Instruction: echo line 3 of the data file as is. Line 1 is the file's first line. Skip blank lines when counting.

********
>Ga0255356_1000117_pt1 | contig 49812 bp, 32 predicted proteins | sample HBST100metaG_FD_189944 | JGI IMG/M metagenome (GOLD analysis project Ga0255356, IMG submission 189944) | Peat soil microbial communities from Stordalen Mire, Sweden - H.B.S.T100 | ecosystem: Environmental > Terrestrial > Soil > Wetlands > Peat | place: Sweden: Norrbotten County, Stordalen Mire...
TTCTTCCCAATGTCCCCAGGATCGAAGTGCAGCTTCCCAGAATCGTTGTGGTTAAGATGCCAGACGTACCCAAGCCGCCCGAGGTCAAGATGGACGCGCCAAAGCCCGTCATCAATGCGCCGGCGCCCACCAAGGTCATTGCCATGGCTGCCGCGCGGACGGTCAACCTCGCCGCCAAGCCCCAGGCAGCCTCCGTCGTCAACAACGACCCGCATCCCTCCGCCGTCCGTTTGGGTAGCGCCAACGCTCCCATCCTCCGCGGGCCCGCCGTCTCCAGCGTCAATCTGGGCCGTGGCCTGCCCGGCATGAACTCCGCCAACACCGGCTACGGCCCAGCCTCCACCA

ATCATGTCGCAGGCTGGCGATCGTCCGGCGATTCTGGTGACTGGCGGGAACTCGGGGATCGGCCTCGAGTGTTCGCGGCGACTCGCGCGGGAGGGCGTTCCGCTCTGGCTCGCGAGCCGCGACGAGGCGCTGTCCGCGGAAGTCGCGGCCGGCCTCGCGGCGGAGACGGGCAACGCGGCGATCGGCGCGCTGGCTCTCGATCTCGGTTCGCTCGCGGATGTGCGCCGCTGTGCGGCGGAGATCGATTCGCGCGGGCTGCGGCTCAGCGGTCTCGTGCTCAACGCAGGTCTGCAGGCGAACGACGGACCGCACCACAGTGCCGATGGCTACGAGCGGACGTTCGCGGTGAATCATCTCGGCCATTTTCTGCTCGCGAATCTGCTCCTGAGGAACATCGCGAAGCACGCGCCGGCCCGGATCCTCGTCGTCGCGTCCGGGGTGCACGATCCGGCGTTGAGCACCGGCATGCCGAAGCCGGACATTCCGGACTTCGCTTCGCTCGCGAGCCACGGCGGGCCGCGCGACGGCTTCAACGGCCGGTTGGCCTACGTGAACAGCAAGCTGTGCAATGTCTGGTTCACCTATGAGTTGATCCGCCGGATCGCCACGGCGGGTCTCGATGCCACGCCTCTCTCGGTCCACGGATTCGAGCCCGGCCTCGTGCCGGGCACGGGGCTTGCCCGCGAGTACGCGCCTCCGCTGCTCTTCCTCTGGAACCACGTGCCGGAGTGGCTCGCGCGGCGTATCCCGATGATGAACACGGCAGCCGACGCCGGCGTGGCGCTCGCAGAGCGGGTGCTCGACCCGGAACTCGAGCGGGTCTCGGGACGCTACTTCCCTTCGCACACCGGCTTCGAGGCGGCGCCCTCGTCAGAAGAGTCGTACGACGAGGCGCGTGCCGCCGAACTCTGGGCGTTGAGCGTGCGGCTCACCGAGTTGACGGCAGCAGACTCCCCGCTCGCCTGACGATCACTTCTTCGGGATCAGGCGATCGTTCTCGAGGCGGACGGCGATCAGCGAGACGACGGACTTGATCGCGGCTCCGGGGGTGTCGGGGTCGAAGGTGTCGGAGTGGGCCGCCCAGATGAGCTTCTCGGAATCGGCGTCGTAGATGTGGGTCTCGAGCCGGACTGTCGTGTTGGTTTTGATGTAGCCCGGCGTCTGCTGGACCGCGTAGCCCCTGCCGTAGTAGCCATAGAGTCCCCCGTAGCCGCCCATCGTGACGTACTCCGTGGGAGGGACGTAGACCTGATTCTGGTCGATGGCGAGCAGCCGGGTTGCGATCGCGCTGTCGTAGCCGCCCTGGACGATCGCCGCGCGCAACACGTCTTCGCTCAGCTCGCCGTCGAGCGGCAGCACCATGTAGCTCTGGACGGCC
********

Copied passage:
ATCATGTCGCAGGCTGGCGATCGTCCGGCGATTCTGGTGACTGGCGGGAACTCGGGGATCGGCCTCGAGTGTTCGCGGCGACTCGCGCGGGAGGGCGTTCCGCTCTGGCTCGCGAGCCGCGACGAGGCGCTGTCCGCGGAAGTCGCGGCCGGCCTCGCGGCGGAGACGGGCAACGCGGCGATCGGCGCGCTGGCTCTCGATCTCGGTTCGCTCGCGGATGTGCGCCGCTGTGCGGCGGAGATCGATTCGCGCGGGCTGCGGCTCAGCGGTCTCGTGCTCAACGCAGGTCTGCAGGCGAACGACGGACCGCACCACAGTGCCGATGGCTACGAGCGGACGTTCGCGGTGAATCATCTCGGCCATTTTCTGCTCGCGAATCTGCTCCTGAGGAACATCGCGAAGCACGCGCCGGCCCGGATCCTCGTCGTCGCGTCCGGGGTGCACGATCCGGCGTTGAGCACCGGCATGCCGAAGCCGGACATTCCGGACTTCGCTTCGCTCGCGAGCCACGGCGGGCCGCGCGACGGCTTCAACGGCCGGTTGGCCTACGTGAACAGCAAGCTGTGCAATGTCTGGTTCACCTATGAGTTGATCCGCCGGATCGCCACGGCGGGTCTCGATGCCACGCCTCTCTCGGTCCACGGATTCGAGCCCGGCCTCGTGCCGGGCACGGGGCTTGCCCGCGAGTACGCGCCTCCGCTGCTCTTCCTCTGGAACCACGTGCCGGAGTGGCTCGCGCGGCGTATCCCGATGATGAACACGGCAGCCGACGCCGGCGTGGCGCTCGCAGAGCGGGTGCTCGACCCGGAACTCGAGCGGGTCTCGGGACGCTACTTCCCTTCGCACACCGGCTTCGAGGCGGCGCCCTCGTCAGAAGAGTCGTACGACGAGGCGCGTGCCGCCGAACTCTGGGCGTTGAGCGTGCGGCTCACCGAGTTGACGGCAGCAGACTCCCCGCTCGCCTGACGATCACTTCTTCGGGATCAGGCGATCGTTCTCGAGGCGGACGGCGATCAGCGAGACGACGGACTTGATCGCGGCTCCGGGGGTGTCGGGGTCGAAGGTGTCGGAGTGGGCCGCCCAGATGAGCTTCTCGGAATCGGCGTCGTAGATGTGGGTCTCGAGCCGGACTGTCGTGTTGGTTTTGATGTAGCCCGGCGTCTGCTGGACCGCGTAGCCCCTGCCGTAGTAGCCATAGAGTCCCCCGTAGCCGCCCATCGTGACGTACTCCGTGGGAGGGACGTAGACCTGATTCTGGTCGATGGCGAGCAGCCGGGTTGCGATCGCGCTGTCGTAGCCGCCCTGGACGATCGCCGCGCGCAACACGTCTTCGCTCAGCTCGCCGTCGAGCGGCAGCACCATGTAGCTCTGGACGGCC